This Day in History: March 4th

TDIH-Mar. 4th

BIRMINGHAM, Ala. (WIAT) – FDR told us “the only thing we have to fear is fear itself,” and  John Lennon’s comments on religion spark outrage. All this, and “The Old Man and the Sea”, in today’s “This Day in History”.

On this day in 1861, Abraham Lincoln was inaugurated as the 16th President of the United States. On the same day 72 years later, while the country was in the midst of the Great Depression, Franklin Delano Roosevelt was inaugurated as the 32nd President. In his address, FDR outlined his “New Deal”, and told Americans that “the only thing we have to fear is fear itself.”

On this day in 1789, the first session of the U.S. Congress was held in New York City. The U.S. Constitution took effect at the session.

On this day in 1952, Ernest Hemingway completed what he described as his best work, “The Old Man and the Sea.” The book went on to win the Pulitzer Prize in 1953. It was his last significant work of fiction as the troubled author committed suicide less than a decade later.

Birmingham, Alabama, disc jockeys Tommy Charles, left and Doug Layton of radio station WAQY rip Beatles album covers, Aug. 8, 1966.  The broadcasters started a "Ban the Beatles" campaign after  John Lennon was quoted as saying his group is more popular than Jesus. Charles took exception to the statement as "absurd and sacrilegious." WAQY has decided not to sponsor an anti-Beatle bon fire, but says it will ship all Beatle materials it collects back to England. (AP Photo)
(AP Photo)

On this day in 1966, an interview with The Beatles John Lennon appeared in the London Evening Standard. In the lengthy interview, Lennon stated “Christianity will go…It will vanish and shrink….We’re more popular than Jesus now.” The line din’t spark any controversy in England; but once it crossed the pond, appearing in the American magazine DATEbook, a firestorm of outrage began to build. While the line was part of a bigger look at Lennon’s view on the importance of religion, what struck a nerve with American audiences was the “we’re more popular than Jesus” analogy. Five months after the article first ran in the UK, the “Bigger than Jesus” scandal was in full effect on American soil. Many disc jockeys declared Lennon’s remarks as blasphemous, and began banning the band’s music. In August of 1966, boycotts started around the South. In Birmingham, local disc jockeys Tommy Charles and Doug Layton, organized not only boycotts, but burnings of the band’s music and memorabilia. Lennon would go on to apologize, and try to explain what the quote meant.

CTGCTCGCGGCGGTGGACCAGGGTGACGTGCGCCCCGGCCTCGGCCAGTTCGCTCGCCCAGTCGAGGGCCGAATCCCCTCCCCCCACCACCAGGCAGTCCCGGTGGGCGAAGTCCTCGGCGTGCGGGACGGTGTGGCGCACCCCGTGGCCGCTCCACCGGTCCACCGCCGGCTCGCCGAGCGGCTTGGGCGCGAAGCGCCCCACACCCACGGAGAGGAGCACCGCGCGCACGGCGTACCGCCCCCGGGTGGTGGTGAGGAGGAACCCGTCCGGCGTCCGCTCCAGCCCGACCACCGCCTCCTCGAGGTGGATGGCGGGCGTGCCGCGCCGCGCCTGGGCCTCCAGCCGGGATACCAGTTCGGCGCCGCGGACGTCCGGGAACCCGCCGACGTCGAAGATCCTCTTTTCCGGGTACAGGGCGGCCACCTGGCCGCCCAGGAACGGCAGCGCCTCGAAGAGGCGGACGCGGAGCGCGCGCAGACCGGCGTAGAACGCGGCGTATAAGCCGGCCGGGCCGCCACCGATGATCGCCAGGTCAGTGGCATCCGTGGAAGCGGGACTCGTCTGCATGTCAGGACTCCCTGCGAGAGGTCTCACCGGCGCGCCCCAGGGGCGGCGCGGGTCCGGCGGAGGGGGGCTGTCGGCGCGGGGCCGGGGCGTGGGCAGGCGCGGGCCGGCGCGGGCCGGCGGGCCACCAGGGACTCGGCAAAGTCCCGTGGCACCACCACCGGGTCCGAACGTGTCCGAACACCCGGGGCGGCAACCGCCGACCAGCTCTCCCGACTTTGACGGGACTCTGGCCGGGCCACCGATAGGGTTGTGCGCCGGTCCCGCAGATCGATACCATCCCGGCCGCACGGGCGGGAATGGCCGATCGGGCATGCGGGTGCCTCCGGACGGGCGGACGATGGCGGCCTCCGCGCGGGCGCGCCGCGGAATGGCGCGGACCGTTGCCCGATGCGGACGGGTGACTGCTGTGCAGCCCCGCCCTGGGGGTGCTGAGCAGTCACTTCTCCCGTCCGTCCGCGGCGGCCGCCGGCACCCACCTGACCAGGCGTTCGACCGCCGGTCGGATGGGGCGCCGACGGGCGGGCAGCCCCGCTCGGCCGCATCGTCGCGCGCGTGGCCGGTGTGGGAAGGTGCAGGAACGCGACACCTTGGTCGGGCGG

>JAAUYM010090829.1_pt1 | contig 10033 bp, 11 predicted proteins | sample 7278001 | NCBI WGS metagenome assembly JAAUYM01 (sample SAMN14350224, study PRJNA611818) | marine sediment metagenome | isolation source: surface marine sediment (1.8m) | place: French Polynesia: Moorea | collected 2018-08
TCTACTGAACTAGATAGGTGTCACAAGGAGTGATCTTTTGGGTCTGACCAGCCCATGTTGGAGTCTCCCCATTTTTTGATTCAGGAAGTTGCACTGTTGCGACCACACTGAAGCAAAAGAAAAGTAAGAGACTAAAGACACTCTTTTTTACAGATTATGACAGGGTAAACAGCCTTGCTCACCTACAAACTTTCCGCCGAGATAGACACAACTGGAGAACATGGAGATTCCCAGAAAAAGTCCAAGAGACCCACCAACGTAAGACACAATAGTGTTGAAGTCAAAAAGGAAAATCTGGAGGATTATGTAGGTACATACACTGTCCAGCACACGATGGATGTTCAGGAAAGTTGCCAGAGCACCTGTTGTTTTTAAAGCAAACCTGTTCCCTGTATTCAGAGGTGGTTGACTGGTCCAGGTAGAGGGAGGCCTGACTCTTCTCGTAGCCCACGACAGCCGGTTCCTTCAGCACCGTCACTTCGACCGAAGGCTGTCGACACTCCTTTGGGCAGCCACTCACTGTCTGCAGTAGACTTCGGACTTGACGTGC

“I’m not anti-God, anti-Christ or anti-religion. I was not saying we are greater or better. I believe in God, but not as one thing, not as an old man in the sky. I’m sorry I said it, really. I never meant it to be a lousy anti-religious thing. From what I’ve read, or observed, Christianity just seems to be shrinking, to be losing contact.” –John Lennon

The damage had been done though at that point. The scandal put the brakes on Beatlemania in America. Though it didn’t destroy it, the pandemonium surrounding the group would never reach the same heights afterwards.

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